How to Use ChatGPT to Support Teachers: The Good, the Bad, and the Ugly



ChatGPT 3.5 – an artificial-intelligence (AI) chatbot – has been around since November 2022. To say it has the potential to revolutionize education systems is an understatement. Currently, it’s unclear exactly how the chatbot will affect the sector, but it’s clear it is both a threat and a gamechanger. There are the skeptics, who have tried to ban ChatGPT in schools, and the advocates, who think it is the “silver bullet” solution to a host of education challenges around the world.

ChatGPT 3.5是一种人工智能(AI)聊天机器人,从去年11 月就已上线。说它有可能使教育体系发生革命性剧变是过于轻描淡写了。目前还不清楚聊天机器人到底会给教育行业带来什么影响,但显而易见它既是一种威胁,也改变了游戏规则。有持怀疑态度的人试图在学校禁用ChatGPT,也有积极倡导的人认为这是解决世界各地面临的诸多教育挑战的妙招良方。

To the skeptics’ point that the chatbot is detrimental to the learning process, its fair to say it has and will continue to disrupt the most traditional learning tools teachers have used for decades (e.g., writing and revising essays). What follows is an uncomfortable question: With a shortage of 69 million primary and secondary teachers around the world, could ChatGPT supplement teachers, or even replace them?


The launch of ChatGPT has demonstrated the potential for the technology to enhance, and in some cases replace, some of the activities and tasks done within jobs by humans. Will teachers – considered a major determinant for student learning, wellbeing, and long-term success – be an exception? Could the chatbot independently complete tasks currently done by teachers? If so, what are the associated risks? How can teachers use ChatGPT to enhance their practice and/or improve the efficiency of certain tasks?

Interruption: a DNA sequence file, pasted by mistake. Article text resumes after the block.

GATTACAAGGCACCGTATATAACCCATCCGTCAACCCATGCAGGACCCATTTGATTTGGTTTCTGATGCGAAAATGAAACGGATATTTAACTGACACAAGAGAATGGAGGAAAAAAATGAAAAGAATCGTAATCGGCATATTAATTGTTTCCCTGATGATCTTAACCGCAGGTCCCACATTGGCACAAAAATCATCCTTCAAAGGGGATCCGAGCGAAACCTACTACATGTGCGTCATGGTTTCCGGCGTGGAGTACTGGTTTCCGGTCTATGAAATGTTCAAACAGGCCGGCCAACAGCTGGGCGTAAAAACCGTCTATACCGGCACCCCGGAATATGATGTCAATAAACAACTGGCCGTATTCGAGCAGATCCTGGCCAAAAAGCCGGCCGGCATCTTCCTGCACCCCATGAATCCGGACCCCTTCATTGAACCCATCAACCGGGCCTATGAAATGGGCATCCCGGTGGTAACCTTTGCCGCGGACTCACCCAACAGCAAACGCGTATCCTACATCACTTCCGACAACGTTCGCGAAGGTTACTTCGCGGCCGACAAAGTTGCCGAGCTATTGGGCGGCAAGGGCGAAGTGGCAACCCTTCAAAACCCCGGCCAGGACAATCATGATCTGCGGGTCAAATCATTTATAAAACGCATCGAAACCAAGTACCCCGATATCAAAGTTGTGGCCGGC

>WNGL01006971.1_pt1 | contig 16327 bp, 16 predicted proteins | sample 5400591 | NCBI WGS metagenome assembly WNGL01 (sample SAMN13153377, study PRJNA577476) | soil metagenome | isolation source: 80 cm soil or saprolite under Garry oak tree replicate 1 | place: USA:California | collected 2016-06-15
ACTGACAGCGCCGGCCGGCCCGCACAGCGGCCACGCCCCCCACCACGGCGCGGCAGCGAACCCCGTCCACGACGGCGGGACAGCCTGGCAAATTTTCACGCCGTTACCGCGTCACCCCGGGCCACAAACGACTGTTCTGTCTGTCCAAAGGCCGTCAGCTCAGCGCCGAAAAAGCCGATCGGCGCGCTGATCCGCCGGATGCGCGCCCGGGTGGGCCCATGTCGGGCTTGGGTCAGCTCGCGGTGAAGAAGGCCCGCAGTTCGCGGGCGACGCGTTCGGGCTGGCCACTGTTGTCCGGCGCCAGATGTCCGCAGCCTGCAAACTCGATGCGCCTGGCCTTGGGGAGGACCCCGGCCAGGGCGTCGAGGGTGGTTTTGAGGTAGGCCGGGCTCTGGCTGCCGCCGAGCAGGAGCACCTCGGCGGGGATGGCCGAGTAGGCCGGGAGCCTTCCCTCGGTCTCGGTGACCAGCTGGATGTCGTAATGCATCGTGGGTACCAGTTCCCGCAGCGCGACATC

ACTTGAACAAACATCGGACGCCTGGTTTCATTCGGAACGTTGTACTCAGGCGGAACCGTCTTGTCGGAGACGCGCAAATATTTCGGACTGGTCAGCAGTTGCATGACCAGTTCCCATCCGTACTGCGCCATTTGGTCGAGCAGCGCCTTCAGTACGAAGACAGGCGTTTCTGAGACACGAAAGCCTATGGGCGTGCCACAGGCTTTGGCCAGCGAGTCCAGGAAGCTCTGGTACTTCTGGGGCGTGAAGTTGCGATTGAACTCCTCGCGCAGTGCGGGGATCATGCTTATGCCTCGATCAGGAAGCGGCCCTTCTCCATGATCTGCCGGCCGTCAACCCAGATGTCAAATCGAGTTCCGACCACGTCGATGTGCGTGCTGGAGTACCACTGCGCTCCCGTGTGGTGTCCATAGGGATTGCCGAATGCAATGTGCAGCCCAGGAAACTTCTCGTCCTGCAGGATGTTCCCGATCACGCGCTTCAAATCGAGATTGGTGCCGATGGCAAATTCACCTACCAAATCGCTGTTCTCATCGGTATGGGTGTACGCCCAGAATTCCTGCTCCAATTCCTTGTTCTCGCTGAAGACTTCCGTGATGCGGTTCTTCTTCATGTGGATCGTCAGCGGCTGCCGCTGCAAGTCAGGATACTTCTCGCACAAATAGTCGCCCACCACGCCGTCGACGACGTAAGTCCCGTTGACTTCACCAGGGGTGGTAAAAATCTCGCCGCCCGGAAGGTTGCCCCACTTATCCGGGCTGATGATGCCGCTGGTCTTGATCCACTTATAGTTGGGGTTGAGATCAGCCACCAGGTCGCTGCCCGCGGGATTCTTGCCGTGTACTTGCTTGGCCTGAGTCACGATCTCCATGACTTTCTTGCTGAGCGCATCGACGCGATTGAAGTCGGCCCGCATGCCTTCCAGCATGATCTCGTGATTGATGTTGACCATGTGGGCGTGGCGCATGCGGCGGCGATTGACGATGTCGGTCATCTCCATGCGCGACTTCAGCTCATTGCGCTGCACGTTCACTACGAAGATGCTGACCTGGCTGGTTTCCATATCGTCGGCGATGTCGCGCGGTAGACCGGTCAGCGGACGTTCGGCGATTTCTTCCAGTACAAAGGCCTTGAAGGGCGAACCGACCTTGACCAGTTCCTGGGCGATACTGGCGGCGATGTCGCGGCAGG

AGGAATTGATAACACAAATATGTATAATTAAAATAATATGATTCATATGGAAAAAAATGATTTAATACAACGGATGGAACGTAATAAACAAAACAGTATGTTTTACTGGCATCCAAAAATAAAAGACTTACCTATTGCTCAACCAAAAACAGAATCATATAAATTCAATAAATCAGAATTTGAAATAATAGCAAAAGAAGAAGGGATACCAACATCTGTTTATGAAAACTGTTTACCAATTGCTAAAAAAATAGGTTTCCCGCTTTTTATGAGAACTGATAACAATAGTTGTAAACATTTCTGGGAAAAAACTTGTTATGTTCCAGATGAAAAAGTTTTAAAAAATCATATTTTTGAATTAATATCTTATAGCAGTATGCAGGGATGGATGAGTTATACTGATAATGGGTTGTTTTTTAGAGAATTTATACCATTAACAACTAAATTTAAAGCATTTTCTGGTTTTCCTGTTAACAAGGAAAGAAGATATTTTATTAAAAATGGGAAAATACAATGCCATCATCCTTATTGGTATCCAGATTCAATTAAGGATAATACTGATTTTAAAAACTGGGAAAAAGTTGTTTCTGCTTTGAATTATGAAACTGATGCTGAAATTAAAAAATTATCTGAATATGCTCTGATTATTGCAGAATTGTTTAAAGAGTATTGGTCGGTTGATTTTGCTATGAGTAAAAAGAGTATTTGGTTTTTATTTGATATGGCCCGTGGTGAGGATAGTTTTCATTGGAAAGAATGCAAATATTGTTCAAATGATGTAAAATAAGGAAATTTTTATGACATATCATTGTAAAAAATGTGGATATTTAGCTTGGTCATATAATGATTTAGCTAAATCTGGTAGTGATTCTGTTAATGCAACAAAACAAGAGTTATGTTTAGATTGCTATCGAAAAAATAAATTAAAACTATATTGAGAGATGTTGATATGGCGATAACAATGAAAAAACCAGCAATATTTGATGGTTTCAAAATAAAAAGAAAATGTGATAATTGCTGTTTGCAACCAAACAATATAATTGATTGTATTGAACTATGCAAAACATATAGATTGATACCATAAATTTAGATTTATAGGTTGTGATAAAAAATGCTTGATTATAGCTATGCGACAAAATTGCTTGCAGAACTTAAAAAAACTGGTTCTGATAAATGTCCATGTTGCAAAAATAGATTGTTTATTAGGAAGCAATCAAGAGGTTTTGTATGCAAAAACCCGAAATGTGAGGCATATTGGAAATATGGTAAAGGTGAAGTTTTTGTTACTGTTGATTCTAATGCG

The opportunity: using ChatGPT as a tool


Here are some examples of how policymakers could encourage teachers to use ChatGPT.


Enhance lessons. A major challenge for teachers in low- and middle-income countries (LMICs) is transforming a dense curriculum into an engaging lesson. Teachers can use ChatGPT to translate learning objectives into engaging lesson plans, get ideas for preparing classes, or draft new assignments or assessments. ChatGPT can help with lesson preparation and proficiency, but not delivery. As such, teachers will need pedagogical proficiency to teach the lesson with high quality.


Create assessment questions. Teachers could use ChatGPT to improve assessment questions and generate multiple-choice items. They could also use it as an input to encourage higher-order thinking skills by providing prompts for the essay questions and practical tasks. Teachers can use different types of assessment that could help students to develop critical thinking, problem-solving, and collaborative skills.


Support with language barriers. Although it would be ideal for countries to ensure teachers instruct in their native language, the reality is that some systems – despite evidence to the contrary – are moving away from teaching in the local language and shifting toward a second language (i.e., English). In these contexts, teachers also do not know English and have difficulty teaching in a language they don’t understand. Here, the chatbot could serve as a tool for improving the teachers’ language proficiency, helping them to instruct more effectively in their native language or in a foreign language. For example, Duolingo and GPT claim to offer affordable and accessible highly personalized language lessons.